#4- fine without a saddle, doesn't love a surcingle though, easy to tack up, but oh so tense and stiff when under saddle. Very stiff on one side and leans in. On seriously long term high doses of Robaxin, tried a few saddles, mesotherapy, Banamine. They are still working on that one too, but owner is hesitant about spending big (like bone scan) money on the horse.


        Have you tried a Sarapin block anywhere? I would also try to find a super radiologist and ultrasound his neck and back. Have you tested for Lyme and EPM? And what about a Naproxen test (Naproxen is better for backs...think Aleve in human form)? I wish you all the success in the world. I know what my friends went through and it is discouraging when all we want is answers. Jingles to your horse.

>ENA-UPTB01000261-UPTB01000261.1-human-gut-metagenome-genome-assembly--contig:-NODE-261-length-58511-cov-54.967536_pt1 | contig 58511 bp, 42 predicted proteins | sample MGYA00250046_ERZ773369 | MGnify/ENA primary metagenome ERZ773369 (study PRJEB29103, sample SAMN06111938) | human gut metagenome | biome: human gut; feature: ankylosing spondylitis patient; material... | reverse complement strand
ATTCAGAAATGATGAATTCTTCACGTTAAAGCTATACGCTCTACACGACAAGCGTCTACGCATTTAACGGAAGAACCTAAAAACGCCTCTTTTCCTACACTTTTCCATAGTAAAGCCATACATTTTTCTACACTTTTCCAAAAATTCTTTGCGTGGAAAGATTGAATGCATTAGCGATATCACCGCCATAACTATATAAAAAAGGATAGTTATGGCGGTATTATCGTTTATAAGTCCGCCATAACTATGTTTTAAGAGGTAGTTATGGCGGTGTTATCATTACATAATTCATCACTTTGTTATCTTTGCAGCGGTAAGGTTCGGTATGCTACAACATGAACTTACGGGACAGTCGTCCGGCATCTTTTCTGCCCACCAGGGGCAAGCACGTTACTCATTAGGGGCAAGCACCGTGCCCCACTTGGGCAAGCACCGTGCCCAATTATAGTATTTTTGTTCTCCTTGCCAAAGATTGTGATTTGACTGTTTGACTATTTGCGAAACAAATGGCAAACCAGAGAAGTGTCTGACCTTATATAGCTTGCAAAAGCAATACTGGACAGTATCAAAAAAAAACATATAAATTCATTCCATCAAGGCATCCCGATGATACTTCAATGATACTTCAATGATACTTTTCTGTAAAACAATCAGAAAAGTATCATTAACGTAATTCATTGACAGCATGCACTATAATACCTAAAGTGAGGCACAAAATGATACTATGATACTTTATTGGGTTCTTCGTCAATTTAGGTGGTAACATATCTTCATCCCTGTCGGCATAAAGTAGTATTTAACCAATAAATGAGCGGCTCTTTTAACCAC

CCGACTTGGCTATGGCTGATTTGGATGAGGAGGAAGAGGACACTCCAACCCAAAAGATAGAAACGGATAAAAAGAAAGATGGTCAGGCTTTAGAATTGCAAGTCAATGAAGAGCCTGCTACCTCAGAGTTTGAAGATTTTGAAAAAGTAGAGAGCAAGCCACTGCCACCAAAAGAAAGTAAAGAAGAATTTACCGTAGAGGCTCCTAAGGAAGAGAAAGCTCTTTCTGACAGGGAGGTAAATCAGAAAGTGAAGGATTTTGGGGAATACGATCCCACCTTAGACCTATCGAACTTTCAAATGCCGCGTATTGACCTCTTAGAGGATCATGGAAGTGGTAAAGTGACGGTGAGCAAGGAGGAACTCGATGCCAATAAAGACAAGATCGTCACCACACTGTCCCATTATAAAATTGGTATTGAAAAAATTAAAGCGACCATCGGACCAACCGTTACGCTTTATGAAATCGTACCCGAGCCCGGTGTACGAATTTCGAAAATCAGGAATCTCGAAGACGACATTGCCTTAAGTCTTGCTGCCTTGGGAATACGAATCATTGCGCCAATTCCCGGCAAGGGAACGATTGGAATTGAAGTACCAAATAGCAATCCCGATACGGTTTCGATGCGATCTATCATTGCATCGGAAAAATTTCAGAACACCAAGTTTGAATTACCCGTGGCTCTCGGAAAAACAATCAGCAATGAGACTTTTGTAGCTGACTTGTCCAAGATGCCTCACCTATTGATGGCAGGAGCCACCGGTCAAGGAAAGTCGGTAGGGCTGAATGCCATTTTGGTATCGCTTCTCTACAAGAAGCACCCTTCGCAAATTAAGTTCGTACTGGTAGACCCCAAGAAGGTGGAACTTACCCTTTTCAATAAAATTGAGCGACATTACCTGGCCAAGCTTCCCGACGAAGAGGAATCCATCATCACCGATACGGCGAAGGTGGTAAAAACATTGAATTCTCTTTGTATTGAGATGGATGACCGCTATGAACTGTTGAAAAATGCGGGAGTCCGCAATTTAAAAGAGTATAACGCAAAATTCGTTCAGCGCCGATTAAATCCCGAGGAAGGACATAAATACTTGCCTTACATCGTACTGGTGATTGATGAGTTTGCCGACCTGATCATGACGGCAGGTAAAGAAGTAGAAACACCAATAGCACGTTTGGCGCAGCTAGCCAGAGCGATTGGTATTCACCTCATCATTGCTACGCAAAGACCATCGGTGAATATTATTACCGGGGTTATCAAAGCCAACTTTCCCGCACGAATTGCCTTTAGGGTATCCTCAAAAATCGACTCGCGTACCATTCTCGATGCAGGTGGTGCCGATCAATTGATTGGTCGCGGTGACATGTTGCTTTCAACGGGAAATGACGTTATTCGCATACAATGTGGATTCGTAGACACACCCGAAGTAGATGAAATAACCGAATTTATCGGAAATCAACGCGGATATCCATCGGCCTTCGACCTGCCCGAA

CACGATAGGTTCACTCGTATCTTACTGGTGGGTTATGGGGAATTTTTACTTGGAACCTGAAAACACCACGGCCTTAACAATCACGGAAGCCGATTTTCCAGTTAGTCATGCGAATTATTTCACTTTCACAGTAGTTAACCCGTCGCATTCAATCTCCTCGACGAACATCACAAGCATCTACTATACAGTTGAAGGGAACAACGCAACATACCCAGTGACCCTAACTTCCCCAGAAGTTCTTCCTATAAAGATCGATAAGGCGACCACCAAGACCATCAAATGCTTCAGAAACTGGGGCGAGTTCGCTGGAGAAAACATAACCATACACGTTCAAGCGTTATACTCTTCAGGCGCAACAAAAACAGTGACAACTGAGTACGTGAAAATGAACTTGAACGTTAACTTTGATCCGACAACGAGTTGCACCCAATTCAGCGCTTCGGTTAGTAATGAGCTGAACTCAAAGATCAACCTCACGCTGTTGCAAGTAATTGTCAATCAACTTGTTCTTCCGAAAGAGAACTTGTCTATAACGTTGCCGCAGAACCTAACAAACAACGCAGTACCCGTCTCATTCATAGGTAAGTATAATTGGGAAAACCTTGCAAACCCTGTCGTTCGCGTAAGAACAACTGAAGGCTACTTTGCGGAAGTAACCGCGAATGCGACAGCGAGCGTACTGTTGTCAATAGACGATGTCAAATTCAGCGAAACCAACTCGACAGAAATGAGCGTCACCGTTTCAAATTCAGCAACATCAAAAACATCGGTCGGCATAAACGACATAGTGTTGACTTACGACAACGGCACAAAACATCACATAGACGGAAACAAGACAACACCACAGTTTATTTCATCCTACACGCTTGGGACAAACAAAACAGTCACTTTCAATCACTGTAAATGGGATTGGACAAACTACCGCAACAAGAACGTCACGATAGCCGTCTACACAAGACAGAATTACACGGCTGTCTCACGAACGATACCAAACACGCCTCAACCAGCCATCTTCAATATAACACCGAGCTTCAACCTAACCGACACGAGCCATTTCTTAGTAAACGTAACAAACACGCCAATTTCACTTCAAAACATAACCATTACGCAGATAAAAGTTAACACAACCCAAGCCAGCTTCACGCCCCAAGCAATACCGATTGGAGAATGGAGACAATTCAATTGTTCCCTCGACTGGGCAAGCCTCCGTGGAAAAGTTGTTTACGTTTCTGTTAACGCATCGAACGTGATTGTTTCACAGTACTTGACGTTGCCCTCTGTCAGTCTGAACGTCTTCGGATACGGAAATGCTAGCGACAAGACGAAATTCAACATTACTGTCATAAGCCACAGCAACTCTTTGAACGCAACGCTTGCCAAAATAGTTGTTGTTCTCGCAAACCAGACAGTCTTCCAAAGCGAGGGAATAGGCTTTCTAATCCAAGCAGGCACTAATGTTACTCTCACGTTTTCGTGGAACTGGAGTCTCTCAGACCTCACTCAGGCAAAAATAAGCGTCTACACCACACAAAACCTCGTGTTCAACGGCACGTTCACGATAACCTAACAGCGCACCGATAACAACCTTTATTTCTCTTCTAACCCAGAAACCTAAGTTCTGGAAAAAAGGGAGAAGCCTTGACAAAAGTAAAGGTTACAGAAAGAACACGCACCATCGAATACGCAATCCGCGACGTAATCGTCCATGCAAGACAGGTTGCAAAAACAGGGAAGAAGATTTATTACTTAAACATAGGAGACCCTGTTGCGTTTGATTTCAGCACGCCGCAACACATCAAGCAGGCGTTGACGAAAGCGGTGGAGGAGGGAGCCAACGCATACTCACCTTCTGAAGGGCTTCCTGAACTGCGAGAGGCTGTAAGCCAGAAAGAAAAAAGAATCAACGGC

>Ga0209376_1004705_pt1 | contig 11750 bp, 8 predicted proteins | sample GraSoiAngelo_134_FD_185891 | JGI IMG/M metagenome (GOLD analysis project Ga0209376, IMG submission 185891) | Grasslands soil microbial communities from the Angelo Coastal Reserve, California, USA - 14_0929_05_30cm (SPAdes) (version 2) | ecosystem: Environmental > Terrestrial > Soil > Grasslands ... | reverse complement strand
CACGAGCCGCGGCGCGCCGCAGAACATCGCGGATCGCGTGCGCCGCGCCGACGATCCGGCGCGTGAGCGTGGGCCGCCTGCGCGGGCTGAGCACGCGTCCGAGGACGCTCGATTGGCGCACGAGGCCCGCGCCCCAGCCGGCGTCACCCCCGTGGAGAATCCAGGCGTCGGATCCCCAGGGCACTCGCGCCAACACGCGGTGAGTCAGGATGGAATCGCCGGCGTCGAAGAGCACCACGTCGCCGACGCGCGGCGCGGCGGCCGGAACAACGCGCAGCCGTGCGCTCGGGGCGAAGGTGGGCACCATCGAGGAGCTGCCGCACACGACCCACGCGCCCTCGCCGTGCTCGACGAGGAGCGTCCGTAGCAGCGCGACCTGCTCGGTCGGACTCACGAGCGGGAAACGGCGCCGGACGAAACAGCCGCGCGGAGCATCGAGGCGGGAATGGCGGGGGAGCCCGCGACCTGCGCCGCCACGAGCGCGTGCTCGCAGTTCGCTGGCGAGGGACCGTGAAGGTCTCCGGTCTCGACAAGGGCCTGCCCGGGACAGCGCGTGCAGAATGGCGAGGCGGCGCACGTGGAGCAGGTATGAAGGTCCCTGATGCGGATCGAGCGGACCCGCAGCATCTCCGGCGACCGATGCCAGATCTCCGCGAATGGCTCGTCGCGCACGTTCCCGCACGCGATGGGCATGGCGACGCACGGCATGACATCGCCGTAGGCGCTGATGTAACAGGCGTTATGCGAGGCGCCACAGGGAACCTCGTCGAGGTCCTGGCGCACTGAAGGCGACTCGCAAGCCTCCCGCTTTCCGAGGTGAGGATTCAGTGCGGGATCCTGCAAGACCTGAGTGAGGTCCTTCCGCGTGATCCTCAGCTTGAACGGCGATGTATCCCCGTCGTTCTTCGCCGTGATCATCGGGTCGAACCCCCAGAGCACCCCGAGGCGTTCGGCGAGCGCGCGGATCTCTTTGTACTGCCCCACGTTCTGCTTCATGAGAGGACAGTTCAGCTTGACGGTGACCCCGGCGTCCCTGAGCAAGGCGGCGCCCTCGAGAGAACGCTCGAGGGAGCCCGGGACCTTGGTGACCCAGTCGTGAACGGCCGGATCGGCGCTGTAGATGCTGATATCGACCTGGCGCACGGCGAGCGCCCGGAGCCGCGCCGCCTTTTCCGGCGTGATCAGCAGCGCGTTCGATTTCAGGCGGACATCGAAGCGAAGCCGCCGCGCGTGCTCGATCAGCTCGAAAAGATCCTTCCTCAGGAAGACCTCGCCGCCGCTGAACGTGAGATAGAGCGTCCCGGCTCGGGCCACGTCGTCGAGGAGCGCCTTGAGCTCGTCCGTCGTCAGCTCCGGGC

Comment


          #5
          Has he had any recent chiro/body work? Perhaps he has a rib out in that area. It can cause a lot of the reaction you're talking about.

          Comment

            Original Poster

            #6
            We tested for EPM in 2015 because he had spent some time in Florida, and I thought a lot of his behavior pointed to that. Negative. Have not repeated because EPM pretty much non-existent here. A friend who is a vet in the SE suggested I put him on Oroqin anyway, but then we started imaging the neck, and when that wasn't clean, just went further down that road. Have not tested for Lyme but discussed with vets who think it'd be pointless. Although where horse grew up, Lyme is a possibility. Vets don't think it's likely because he would not have gotten infected here and doesn't think horse has some kind of chronic Lyme.